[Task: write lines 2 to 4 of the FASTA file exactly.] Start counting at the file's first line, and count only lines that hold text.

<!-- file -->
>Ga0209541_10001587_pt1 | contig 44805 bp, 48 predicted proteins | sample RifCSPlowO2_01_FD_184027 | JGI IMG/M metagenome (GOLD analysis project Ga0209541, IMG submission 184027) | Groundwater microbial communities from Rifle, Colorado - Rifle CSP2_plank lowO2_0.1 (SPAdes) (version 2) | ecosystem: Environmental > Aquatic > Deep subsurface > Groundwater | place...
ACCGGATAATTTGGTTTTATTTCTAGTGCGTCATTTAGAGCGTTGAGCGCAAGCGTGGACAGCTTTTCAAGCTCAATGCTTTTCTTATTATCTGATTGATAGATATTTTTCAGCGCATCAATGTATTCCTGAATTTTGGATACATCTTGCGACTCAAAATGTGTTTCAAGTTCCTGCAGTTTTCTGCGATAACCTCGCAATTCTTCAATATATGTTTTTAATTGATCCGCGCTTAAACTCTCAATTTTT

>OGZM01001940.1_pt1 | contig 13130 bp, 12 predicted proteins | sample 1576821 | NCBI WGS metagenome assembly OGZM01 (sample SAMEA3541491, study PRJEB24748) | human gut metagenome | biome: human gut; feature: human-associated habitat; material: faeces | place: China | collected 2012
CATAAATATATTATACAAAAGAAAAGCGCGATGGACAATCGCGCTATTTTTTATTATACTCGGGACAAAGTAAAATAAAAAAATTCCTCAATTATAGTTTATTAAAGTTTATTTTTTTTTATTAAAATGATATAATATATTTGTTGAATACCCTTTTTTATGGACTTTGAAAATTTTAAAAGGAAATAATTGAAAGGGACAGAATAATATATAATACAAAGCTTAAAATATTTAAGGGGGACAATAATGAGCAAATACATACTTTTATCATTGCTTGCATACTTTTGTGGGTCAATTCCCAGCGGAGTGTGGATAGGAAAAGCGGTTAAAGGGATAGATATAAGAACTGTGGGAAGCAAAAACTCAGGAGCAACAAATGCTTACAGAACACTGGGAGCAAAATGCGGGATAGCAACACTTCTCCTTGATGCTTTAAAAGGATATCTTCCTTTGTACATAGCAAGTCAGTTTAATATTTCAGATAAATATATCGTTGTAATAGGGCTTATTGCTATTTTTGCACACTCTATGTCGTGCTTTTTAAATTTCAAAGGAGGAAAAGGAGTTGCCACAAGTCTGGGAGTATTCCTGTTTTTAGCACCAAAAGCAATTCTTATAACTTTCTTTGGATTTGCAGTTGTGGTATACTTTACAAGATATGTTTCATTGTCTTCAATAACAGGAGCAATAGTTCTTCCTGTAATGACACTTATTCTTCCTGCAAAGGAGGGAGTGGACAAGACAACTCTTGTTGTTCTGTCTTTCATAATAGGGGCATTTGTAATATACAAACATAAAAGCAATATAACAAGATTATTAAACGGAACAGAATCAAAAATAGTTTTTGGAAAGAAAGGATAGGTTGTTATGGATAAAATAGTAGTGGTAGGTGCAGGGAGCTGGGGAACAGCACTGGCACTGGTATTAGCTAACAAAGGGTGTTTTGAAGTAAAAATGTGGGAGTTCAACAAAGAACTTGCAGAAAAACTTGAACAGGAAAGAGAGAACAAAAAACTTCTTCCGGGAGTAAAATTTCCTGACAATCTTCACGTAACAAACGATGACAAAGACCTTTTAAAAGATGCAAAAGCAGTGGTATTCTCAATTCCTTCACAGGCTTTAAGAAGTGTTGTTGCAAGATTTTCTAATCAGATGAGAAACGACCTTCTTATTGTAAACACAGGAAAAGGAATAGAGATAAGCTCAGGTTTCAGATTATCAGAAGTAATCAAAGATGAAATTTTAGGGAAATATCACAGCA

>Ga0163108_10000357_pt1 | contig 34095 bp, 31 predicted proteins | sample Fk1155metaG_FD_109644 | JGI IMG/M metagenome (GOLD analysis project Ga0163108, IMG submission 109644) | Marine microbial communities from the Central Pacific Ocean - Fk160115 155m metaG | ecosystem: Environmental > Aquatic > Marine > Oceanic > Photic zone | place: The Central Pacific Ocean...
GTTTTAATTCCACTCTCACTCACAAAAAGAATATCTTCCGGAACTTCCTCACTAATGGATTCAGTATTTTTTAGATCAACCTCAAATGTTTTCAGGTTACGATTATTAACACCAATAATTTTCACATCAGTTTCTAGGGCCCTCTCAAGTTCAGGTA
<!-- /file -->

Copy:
ACCGGATAATTTGGTTTTATTTCTAGTGCGTCATTTAGAGCGTTGAGCGCAAGCGTGGACAGCTTTTCAAGCTCAATGCTTTTCTTATTATCTGATTGATAGATATTTTTCAGCGCATCAATGTATTCCTGAATTTTGGATACATCTTGCGACTCAAAATGTGTTTCAAGTTCCTGCAGTTTTCTGCGATAACCTCGCAATTCTTCAATATATGTTTTTAATTGATCCGCGCTTAAACTCTCAATTTTT

>OGZM01001940.1_pt1 | contig 13130 bp, 12 predicted proteins | sample 1576821 | NCBI WGS metagenome assembly OGZM01 (sample SAMEA3541491, study PRJEB24748) | human gut metagenome | biome: human gut; feature: human-associated habitat; material: faeces | place: China | collected 2012
CATAAATATATTATACAAAAGAAAAGCGCGATGGACAATCGCGCTATTTTTTATTATACTCGGGACAAAGTAAAATAAAAAAATTCCTCAATTATAGTTTATTAAAGTTTATTTTTTTTTATTAAAATGATATAATATATTTGTTGAATACCCTTTTTTATGGACTTTGAAAATTTTAAAAGGAAATAATTGAAAGGGACAGAATAATATATAATACAAAGCTTAAAATATTTAAGGGGGACAATAATGAGCAAATACATACTTTTATCATTGCTTGCATACTTTTGTGGGTCAATTCCCAGCGGAGTGTGGATAGGAAAAGCGGTTAAAGGGATAGATATAAGAACTGTGGGAAGCAAAAACTCAGGAGCAACAAATGCTTACAGAACACTGGGAGCAAAATGCGGGATAGCAACACTTCTCCTTGATGCTTTAAAAGGATATCTTCCTTTGTACATAGCAAGTCAGTTTAATATTTCAGATAAATATATCGTTGTAATAGGGCTTATTGCTATTTTTGCACACTCTATGTCGTGCTTTTTAAATTTCAAAGGAGGAAAAGGAGTTGCCACAAGTCTGGGAGTATTCCTGTTTTTAGCACCAAAAGCAATTCTTATAACTTTCTTTGGATTTGCAGTTGTGGTATACTTTACAAGATATGTTTCATTGTCTTCAATAACAGGAGCAATAGTTCTTCCTGTAATGACACTTATTCTTCCTGCAAAGGAGGGAGTGGACAAGACAACTCTTGTTGTTCTGTCTTTCATAATAGGGGCATTTGTAATATACAAACATAAAAGCAATATAACAAGATTATTAAACGGAACAGAATCAAAAATAGTTTTTGGAAAGAAAGGATAGGTTGTTATGGATAAAATAGTAGTGGTAGGTGCAGGGAGCTGGGGAACAGCACTGGCACTGGTATTAGCTAACAAAGGGTGTTTTGAAGTAAAAATGTGGGAGTTCAACAAAGAACTTGCAGAAAAACTTGAACAGGAAAGAGAGAACAAAAAACTTCTTCCGGGAGTAAAATTTCCTGACAATCTTCACGTAACAAACGATGACAAAGACCTTTTAAAAGATGCAAAAGCAGTGGTATTCTCAATTCCTTCACAGGCTTTAAGAAGTGTTGTTGCAAGATTTTCTAATCAGATGAGAAACGACCTTCTTATTGTAAACACAGGAAAAGGAATAGAGATAAGCTCAGGTTTCAGATTATCAGAAGTAATCAAAGATGAAATTTTAGGGAAATATCACAGCA